I also re-discovered the value of creating an external reason for doing something, a goal, an excuse, even if the reason is an invention of your own making. It’s why runners sign up for races—the goal keeps them honest (and keeps their loved ones from questioning why the heck they’re spending a beautiful Saturday morning running 28 kilometres). We need tangible goals, and it helps for these goals to be connected to timelines and deadlines. A goal gives us permission we wouldn’t give to ourselves: Without the invented excuse of the course, for example, I wouldn’t have had the guts to sit in a public place sketching strangers. But the goal is also there to be completed, an accomplishment at the end of all that effort: without the course, I also wouldn’t have made the rough draft of a short graphic novel.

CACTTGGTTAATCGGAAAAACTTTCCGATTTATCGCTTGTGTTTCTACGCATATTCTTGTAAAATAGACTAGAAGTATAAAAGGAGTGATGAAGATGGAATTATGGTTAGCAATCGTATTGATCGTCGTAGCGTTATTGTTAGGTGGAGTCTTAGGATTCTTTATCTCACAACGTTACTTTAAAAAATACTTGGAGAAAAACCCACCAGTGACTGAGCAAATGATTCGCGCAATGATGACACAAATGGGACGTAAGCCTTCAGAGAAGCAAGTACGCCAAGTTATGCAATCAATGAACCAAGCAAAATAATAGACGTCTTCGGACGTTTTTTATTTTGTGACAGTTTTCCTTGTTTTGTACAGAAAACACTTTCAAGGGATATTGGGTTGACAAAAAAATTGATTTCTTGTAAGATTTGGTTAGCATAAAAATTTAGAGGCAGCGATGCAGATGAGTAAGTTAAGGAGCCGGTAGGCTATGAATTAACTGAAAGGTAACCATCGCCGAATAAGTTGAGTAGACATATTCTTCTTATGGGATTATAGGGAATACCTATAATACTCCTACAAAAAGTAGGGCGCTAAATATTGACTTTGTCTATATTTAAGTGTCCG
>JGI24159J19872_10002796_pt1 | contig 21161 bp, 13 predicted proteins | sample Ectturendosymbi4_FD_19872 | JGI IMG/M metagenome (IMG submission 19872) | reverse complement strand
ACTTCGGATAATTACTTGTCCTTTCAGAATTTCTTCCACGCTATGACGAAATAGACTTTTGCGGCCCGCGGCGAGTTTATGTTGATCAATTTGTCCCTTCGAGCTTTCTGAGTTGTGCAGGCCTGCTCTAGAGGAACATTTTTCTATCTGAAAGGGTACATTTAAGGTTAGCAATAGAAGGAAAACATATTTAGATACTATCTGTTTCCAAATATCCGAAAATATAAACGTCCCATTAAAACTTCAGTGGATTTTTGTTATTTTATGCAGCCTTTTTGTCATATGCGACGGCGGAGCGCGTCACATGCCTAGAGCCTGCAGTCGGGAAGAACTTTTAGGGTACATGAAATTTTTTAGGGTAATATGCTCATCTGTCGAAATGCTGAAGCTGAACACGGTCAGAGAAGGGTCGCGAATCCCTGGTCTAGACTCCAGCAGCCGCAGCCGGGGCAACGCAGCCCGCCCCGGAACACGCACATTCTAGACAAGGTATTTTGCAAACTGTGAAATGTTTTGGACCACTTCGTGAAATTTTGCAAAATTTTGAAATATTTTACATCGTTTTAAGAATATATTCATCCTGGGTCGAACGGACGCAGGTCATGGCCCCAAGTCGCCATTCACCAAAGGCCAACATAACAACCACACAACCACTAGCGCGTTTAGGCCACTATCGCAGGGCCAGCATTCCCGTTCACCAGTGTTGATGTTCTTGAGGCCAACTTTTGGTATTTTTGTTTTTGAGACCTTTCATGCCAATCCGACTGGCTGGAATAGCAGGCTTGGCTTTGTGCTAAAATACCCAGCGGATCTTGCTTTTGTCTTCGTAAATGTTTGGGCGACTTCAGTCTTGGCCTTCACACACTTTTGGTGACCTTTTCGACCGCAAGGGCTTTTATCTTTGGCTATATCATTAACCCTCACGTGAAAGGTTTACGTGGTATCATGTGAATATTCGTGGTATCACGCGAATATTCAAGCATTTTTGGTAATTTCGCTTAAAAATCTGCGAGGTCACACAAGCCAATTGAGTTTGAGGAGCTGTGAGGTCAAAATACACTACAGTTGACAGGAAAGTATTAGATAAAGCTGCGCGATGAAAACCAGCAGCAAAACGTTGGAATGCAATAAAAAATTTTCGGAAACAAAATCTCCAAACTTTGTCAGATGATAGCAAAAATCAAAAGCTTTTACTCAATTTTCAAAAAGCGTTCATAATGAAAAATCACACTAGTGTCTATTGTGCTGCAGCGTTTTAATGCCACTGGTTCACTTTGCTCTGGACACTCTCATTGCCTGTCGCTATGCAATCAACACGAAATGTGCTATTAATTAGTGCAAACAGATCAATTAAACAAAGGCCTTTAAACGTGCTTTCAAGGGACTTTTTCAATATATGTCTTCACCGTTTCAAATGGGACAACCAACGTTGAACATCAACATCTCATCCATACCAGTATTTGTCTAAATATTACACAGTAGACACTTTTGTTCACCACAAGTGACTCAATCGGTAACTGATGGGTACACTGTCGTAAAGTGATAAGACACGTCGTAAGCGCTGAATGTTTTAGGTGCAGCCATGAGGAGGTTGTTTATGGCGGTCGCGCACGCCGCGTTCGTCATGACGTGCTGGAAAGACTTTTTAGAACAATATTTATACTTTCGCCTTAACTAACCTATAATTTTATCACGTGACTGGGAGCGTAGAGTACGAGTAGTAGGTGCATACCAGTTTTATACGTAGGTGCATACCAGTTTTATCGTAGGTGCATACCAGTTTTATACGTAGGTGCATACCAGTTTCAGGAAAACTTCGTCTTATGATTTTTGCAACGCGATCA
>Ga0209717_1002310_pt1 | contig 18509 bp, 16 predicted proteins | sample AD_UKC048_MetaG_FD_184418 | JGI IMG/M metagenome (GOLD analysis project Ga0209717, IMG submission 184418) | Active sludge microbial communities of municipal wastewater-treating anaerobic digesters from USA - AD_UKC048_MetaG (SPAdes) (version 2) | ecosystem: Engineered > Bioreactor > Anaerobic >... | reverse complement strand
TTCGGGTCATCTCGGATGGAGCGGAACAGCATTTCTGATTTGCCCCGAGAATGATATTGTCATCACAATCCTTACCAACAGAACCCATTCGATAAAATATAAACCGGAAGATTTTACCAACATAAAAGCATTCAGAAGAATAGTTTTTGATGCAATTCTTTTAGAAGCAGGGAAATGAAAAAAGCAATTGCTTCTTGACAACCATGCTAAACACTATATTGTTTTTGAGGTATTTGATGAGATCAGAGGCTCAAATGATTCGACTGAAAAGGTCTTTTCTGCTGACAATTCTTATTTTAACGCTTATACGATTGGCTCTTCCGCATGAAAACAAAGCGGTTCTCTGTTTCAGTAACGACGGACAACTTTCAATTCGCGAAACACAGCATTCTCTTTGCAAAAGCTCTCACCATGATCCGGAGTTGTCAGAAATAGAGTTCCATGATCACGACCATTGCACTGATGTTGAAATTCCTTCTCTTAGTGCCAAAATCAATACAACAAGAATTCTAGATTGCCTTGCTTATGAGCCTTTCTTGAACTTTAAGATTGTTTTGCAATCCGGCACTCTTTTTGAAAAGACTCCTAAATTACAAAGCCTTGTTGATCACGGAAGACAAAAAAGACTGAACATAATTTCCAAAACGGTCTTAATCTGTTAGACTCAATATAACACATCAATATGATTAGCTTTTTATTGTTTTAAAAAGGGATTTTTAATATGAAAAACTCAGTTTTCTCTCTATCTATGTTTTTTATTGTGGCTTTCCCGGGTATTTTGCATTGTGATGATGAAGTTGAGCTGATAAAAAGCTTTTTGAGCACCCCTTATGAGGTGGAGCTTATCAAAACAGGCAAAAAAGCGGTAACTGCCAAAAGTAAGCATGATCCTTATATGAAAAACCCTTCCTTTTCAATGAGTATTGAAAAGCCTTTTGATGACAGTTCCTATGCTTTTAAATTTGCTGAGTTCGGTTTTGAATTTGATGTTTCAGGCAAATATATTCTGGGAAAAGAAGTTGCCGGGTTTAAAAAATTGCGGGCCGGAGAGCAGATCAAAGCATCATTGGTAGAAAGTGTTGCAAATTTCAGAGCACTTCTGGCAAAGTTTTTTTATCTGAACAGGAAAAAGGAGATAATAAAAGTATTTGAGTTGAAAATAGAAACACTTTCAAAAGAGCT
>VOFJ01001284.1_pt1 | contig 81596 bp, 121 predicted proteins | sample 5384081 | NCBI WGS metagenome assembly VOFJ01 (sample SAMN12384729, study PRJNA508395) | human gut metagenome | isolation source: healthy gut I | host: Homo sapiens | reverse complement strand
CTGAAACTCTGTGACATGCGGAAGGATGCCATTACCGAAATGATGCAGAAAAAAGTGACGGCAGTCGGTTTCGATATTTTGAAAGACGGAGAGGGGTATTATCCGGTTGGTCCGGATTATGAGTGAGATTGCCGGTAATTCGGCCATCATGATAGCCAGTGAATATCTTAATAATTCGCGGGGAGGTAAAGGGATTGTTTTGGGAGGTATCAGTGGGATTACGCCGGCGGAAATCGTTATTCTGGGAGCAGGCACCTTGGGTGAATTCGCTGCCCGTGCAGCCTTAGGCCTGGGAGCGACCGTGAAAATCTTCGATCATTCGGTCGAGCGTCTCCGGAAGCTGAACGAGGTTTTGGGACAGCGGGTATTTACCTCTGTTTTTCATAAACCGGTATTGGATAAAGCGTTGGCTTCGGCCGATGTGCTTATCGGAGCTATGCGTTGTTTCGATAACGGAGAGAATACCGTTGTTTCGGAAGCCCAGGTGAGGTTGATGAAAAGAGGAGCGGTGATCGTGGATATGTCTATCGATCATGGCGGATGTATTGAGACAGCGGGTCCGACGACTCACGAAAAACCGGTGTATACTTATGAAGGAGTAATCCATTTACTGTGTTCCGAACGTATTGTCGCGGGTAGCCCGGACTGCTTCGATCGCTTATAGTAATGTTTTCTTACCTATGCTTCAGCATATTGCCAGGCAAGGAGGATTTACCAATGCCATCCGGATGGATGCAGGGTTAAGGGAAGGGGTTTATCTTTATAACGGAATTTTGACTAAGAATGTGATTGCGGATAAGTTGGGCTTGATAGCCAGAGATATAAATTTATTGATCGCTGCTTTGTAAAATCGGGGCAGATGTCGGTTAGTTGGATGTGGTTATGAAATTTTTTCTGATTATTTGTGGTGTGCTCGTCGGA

Two. Broadly speaking, creation has two different stages. Both are valuable and necessary. And both require different kinds of time.
The first stage is gathering. The second stage is synthesis.
At the gathering stage, you may feel like you don’t know what you’re doing. You’re making things, but you don’t know how they’ll fit together; they may not seem to fit together at all, in fact. If you can let yourself relax and enjoy this stage, it’s the most fun you’ll ever have. You have to give yourself permission to make what you’re making without judging its ultimate point or purpose. You’re making it because it’s an adventure. You have no idea what’s going to bubble to the surface and emerge, and you’re constantly surprising yourself. This work takes up a the bulk of the creativity course.
The wonderful discovery is that this work can be done in bits and pieces, spread out over the hours of your week. All winter, I got up early and wrote from 6:30-7:30AM, for example, never getting to finish what I’d started, and simply picking up where I’d left off when I returned the next day. It’s comforting to know that a great deal of work can be done in this way—that it can fit into lives that are otherwise occupied.